Kidneys perform the vital role of filtering waste products from the blood. Yet the complete catalogue of constituents that comprise these filters is not known. In new work, analyses of extracellular proteins present in specialised filtration units called glomeruli reveal a composition far more complex than previously appreciated.
The movement of cells in the body is of great importance to our lives. For us to learn a language, to fight a cold, to heal a wound, to grow a pair (of arms, say), cells must migrate to the right place at the right time. So cell migration must be tightly controlled – throughout our entire lives.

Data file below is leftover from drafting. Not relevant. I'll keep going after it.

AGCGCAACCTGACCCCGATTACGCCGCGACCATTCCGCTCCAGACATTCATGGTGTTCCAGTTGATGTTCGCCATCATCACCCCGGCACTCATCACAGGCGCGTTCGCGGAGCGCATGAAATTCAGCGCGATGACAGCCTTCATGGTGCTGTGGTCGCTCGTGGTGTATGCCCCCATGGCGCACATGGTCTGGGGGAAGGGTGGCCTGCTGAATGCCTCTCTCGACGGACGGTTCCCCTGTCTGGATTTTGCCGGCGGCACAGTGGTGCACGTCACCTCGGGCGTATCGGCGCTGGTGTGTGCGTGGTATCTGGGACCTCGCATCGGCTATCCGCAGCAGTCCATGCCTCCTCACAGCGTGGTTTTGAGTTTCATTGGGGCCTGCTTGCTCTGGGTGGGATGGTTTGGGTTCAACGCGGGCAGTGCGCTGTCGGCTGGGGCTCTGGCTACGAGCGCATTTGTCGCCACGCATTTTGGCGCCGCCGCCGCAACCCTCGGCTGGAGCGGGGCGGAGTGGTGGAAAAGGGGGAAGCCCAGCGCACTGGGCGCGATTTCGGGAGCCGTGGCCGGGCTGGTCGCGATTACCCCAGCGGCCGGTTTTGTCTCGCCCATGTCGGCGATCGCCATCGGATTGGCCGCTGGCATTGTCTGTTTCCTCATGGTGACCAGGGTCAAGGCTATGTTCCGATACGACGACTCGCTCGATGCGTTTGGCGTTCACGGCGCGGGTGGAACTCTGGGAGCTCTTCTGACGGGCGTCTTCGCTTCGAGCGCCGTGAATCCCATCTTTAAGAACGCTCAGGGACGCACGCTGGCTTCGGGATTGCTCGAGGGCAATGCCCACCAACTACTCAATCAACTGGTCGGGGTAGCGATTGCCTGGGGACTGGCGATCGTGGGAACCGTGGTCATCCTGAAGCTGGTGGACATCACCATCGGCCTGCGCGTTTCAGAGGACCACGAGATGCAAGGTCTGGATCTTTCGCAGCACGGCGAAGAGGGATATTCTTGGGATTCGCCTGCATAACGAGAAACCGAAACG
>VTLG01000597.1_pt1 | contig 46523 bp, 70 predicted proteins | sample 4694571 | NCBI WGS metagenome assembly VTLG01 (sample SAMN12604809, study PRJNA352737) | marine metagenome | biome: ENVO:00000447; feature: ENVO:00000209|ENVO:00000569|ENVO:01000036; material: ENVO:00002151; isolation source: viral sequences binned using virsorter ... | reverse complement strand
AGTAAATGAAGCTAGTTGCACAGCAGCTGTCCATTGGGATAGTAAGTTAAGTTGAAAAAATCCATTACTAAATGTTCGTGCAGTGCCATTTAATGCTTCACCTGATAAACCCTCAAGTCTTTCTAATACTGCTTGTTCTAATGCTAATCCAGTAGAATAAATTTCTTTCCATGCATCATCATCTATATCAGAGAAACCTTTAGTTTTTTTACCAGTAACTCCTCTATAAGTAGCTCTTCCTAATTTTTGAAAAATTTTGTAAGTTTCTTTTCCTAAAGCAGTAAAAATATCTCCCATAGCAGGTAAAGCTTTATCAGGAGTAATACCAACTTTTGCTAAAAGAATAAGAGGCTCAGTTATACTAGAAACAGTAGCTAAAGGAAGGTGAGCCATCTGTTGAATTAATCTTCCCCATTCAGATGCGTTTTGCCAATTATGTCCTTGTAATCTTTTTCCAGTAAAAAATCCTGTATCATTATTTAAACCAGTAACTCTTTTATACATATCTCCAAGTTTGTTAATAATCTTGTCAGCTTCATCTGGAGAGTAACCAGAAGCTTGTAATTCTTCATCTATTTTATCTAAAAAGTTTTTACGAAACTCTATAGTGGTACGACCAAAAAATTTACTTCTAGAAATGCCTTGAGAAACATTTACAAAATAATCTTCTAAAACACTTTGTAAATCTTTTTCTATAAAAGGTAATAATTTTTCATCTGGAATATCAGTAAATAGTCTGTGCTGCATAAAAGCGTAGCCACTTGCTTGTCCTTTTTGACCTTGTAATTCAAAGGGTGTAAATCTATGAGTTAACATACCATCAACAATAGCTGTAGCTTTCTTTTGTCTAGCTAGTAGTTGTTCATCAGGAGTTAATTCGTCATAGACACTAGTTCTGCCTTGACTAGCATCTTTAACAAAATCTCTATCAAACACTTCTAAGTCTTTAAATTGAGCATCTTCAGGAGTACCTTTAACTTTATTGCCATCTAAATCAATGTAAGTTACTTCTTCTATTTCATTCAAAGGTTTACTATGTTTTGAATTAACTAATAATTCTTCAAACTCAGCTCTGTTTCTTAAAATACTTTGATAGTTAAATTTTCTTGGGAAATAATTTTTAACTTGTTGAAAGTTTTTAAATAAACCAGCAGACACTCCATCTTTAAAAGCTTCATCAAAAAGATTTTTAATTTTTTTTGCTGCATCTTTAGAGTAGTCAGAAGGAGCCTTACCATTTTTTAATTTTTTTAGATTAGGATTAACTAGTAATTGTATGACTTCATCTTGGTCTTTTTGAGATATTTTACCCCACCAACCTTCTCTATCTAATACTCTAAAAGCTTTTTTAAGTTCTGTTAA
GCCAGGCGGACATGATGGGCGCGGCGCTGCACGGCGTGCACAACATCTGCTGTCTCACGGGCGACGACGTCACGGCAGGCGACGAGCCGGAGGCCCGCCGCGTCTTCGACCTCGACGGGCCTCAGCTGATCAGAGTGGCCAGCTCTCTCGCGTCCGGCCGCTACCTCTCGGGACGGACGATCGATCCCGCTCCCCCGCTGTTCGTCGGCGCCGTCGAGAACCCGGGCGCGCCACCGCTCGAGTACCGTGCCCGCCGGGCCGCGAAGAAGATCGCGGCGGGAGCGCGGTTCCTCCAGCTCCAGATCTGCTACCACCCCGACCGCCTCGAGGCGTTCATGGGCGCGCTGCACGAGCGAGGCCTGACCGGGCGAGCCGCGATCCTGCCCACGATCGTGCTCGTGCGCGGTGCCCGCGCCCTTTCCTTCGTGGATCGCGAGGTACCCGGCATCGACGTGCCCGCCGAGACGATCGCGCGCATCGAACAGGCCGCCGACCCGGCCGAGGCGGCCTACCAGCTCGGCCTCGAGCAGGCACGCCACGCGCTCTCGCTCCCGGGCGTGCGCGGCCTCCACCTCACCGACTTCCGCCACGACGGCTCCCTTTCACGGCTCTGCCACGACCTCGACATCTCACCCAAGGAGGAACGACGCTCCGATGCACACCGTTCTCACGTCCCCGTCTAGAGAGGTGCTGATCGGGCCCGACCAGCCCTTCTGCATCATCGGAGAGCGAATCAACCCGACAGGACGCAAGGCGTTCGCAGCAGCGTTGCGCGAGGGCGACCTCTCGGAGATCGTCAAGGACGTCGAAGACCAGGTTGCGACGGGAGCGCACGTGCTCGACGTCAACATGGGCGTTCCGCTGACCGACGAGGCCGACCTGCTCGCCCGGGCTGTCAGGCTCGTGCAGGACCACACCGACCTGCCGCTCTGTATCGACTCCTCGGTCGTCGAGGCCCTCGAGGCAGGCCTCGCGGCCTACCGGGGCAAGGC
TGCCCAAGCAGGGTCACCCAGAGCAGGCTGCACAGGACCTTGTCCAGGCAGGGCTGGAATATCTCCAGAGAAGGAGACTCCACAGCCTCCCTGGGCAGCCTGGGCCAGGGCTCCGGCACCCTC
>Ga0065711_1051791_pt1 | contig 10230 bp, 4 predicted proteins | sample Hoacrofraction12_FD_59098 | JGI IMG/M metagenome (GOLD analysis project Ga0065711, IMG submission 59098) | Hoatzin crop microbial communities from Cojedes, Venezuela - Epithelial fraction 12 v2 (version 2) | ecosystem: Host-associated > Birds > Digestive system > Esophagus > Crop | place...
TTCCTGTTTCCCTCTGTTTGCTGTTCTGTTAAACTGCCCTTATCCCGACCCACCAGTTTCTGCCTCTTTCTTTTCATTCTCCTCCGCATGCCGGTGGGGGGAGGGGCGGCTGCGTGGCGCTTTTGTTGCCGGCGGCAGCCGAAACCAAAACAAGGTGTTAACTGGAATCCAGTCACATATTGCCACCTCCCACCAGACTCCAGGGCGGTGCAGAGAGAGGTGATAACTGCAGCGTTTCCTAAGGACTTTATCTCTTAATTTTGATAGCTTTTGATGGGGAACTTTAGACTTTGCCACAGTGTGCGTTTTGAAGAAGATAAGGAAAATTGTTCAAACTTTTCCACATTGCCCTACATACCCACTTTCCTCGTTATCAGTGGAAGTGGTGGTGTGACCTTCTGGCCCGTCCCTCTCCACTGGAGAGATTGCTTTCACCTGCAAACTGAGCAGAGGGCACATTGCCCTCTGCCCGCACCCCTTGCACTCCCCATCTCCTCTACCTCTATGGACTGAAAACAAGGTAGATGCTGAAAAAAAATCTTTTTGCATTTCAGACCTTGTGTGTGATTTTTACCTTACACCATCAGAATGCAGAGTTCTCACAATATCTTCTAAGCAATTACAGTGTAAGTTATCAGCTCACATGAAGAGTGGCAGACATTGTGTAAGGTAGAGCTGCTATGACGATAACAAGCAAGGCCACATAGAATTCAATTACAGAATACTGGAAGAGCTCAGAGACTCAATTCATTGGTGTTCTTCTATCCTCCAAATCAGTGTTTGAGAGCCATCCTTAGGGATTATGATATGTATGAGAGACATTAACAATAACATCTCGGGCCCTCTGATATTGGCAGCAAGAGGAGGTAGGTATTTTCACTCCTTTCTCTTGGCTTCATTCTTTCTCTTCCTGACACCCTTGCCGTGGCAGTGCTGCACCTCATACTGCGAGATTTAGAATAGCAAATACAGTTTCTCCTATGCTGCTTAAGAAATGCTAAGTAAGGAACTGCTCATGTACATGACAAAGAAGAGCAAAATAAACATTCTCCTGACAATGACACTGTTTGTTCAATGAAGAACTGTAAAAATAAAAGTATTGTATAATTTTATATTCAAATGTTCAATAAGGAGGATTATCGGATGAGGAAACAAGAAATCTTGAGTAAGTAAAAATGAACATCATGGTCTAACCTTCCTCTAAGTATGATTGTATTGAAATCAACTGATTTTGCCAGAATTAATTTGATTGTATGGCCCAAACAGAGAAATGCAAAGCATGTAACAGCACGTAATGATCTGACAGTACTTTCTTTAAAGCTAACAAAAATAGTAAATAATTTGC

Cells have many in-built control mechanisms that ensure their appropriate movement, but we still don’t fully understand how these various mechanisms operate.
In new work, published in the Journal of Cell Science this week, Guillaume Jacquemet and others identify a way that cells can coordinate proper cell migration. The research is highlighted by the journal editors and features on the cover of the journal.
Published in the membership magazine of the American Society for Biochemistry and Molecular Biology, the editorial highlights reasons to showcase one’s work on the web and why scientists reap benefits from engaging in online discourse.
I’m convinced that scientists can benefit from creating and maintaining online personas.
— Angela Hopp, Editor, ASBMB Today